The move constructor itself does have overhead though. And it will be called within emplace_back. Typically, std::move prepares for performance overhead.

  3. robdesbois
    October 16, 2013 at 11:48 am

    To respond to your query of why we have `std::move()` instead of `rvalue_cast`, I think it’s probably because the former name implies intent, whereas the latter implies mechanism. It’s worth remembering that not all casts are free: `dynamic_cast` carries not insignificant runtime overhead.

  4. Martin Moene
    October 16, 2013 at 3:36 pm

    > rvalue_cast keyword instead of std::move()

    By the time it was realized that naming it std::move() isn’t ideal, it was deemed “too late” to change.

    Not sure where/in which presentation I’ve heard it (Bjarne, Scott, GoingNative2013, ACCU?).

  5. October 16, 2013 at 4:39 pm

    Thanks for the input guys.

  6. October 16, 2013 at 5:27 pm

    Why not just do
    safeTgtlist.emplace_back( ) ? You don’t need to create 2 temporaries move between them , and then move again to the vector.
    You could do
    safeTgtList.emplace_back( new MyPointer() ); as well if you have something to put in it.

    • October 16, 2013 at 5:39 pm

      Nevermind in the rare case the vector fails it would leak, put it in a temporary.

  7. Ron
    October 18, 2013 at 1:10 am

    Using std::unique here is an improvement, but it may not be optimal: consider inserting RawSignals themselves into the std::vector, rather than smart pointers to RawSignals, if possible. This can simplify the code (pretty significantly!) and more clearly express ownership.

    • October 18, 2013 at 2:44 am

      The code fragment is simply an example. What if RawSignal was large with lots of data members , some of which were other classes? Copying large objects is much more expensive than copying or moving pointers.

      • October 25, 2013 at 7:51 am

        The code uses emplace_back, which constructs objects in-place instead of performing any copy or move constructors. If, in actual code, the signal was being constructed and then placed into the list, the code could instead use emplace_back to guarantee that you don’t have to copy a RawSignal.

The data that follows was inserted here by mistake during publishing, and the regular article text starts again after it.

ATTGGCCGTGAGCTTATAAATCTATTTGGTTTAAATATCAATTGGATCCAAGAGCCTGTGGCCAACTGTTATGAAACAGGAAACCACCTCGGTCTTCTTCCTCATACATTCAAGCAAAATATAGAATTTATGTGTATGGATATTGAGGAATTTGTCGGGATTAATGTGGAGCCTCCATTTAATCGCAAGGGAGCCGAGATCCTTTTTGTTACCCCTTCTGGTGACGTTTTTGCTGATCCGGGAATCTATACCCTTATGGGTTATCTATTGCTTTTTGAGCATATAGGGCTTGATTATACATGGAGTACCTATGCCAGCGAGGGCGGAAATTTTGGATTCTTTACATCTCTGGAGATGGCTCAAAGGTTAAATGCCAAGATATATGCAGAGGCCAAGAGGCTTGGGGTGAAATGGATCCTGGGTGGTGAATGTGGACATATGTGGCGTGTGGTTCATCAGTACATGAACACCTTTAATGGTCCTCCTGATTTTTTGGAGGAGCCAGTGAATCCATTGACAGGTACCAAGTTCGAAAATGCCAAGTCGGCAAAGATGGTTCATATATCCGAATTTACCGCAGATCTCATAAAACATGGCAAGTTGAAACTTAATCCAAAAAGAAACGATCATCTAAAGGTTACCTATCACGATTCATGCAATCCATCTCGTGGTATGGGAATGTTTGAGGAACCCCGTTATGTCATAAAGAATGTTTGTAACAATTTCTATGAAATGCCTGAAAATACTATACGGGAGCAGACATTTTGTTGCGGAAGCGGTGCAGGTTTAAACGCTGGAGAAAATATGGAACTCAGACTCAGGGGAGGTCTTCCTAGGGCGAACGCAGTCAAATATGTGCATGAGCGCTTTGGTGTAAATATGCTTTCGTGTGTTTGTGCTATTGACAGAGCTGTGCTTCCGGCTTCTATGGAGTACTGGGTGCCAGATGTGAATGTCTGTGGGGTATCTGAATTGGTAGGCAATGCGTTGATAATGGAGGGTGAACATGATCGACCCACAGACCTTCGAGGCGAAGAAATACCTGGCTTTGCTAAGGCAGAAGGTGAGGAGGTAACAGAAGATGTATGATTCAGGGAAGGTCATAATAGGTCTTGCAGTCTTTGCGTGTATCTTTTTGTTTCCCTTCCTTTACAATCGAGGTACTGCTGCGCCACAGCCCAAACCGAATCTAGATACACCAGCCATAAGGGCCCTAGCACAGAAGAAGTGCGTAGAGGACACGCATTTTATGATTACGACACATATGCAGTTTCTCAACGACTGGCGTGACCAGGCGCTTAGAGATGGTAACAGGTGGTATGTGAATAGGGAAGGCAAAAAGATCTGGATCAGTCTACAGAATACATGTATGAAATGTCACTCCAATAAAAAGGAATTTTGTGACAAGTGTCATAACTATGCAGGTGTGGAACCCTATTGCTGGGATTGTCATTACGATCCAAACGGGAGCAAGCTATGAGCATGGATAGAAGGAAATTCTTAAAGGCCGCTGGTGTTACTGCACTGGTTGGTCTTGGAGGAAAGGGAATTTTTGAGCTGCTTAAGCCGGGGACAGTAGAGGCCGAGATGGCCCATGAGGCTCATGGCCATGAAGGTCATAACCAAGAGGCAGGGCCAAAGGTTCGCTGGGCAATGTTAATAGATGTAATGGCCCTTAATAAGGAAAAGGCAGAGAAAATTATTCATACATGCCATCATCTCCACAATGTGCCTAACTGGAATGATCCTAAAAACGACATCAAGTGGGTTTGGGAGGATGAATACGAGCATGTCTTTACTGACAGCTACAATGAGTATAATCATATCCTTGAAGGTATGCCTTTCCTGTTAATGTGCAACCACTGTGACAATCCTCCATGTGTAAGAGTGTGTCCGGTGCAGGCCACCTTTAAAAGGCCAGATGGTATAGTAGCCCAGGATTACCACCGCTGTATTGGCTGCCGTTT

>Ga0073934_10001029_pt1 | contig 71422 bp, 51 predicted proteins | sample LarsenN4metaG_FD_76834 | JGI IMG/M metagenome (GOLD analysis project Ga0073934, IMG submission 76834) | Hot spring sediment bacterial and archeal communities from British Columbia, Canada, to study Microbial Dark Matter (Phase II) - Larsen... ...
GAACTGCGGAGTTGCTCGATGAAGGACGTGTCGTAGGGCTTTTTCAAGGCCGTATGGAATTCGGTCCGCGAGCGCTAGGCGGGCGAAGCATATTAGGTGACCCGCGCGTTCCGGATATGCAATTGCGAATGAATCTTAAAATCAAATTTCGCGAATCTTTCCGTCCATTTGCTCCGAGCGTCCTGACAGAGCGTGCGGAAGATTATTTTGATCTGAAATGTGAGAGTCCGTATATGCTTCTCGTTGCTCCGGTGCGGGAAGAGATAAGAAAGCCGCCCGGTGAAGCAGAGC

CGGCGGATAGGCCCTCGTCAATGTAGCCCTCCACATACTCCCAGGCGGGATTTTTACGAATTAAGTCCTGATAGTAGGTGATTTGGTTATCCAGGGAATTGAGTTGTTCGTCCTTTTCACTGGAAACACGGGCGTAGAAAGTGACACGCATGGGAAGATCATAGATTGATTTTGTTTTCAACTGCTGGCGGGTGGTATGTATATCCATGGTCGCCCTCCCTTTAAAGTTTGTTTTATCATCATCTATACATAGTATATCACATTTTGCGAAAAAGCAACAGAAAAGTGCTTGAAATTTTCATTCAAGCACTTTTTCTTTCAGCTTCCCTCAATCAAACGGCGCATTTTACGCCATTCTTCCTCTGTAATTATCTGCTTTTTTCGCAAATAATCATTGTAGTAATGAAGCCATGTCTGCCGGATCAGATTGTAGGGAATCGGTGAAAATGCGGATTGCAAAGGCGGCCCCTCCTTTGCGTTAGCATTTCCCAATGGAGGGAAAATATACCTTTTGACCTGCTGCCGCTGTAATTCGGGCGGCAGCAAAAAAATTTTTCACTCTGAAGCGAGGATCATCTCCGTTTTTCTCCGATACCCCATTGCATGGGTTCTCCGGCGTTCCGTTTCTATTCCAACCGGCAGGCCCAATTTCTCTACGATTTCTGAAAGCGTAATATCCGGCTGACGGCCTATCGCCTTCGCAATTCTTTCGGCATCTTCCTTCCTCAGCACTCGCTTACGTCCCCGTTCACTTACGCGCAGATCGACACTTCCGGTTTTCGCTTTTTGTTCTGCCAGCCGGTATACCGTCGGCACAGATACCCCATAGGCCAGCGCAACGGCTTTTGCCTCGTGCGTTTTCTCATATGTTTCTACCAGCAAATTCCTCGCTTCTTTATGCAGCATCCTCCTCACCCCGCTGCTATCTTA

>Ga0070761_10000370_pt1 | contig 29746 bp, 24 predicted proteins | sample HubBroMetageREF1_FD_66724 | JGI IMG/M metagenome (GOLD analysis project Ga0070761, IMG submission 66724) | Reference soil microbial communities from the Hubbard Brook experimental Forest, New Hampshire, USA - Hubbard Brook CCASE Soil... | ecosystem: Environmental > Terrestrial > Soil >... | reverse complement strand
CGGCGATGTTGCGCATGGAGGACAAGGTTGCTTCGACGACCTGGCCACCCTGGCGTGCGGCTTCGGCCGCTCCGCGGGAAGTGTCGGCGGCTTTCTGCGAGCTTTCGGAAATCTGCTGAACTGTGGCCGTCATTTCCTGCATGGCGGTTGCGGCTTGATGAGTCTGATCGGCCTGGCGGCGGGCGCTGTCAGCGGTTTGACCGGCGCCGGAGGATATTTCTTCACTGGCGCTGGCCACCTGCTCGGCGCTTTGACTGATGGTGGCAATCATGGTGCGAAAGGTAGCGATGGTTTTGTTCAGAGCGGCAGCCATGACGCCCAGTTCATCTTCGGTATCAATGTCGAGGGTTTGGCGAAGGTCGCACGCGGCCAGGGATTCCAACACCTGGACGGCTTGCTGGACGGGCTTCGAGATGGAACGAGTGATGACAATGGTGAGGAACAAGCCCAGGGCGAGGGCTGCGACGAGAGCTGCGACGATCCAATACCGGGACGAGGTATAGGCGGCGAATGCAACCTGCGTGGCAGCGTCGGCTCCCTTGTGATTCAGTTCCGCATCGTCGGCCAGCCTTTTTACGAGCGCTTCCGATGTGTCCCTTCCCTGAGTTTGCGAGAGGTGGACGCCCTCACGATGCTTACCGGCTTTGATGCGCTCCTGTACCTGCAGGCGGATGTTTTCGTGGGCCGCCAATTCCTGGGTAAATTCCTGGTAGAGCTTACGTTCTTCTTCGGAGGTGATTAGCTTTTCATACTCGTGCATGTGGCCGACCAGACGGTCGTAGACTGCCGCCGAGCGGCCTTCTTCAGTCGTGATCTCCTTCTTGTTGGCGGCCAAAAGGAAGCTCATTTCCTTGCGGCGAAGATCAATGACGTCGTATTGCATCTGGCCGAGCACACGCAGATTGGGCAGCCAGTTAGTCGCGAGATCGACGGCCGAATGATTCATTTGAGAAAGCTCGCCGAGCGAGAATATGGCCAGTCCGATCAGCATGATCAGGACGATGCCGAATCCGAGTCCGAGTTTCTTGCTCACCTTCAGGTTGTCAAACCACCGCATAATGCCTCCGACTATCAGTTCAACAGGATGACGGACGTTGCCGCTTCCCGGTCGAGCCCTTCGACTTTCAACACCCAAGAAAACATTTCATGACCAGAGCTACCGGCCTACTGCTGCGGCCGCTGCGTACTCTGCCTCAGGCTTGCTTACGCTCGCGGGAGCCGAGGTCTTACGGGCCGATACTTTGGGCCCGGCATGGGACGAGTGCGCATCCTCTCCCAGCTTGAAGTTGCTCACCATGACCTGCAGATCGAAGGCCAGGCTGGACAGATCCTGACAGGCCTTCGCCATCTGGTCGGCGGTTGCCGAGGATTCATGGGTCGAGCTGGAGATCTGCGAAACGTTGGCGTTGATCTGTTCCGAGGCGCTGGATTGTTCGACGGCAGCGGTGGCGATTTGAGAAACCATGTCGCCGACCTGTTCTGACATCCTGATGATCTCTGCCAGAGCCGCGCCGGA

Additionally, even if you don’t use emplace_back in such a circumstance, the compiler will generally perform copy elision and optimise your code to do exactly the same as what would happen if you *did* use emplace_back.

  8. October 25, 2013 at 8:29 am

    Please see the update.

    • October 25, 2013 at 1:53 pm

      Your compiler would probably end up eliding the copies and constructing in place if dets contained CfarCrossings rather than unique_ptr. When I first discovered copy elision I was freaked out by how good modern compilers are at it.

      • October 25, 2013 at 2:16 pm

        Once again, good point Abigail. When I’m writing app code, I get uncomfortable when I think too much about compiler implementations and making assumptions about what it should do under the covers. Thanks 🙂

  9. Guy Davidson
    November 14, 2013 at 5:42 am

    If you make CfarDetState constructible from (CfarCrossing, int) could you call estd::make_unique in the emplace_back call? Any exception would be thrown before emplace_back was called.

    • November 14, 2013 at 7:54 am

      Yes, I could and I will. Thanks Guy!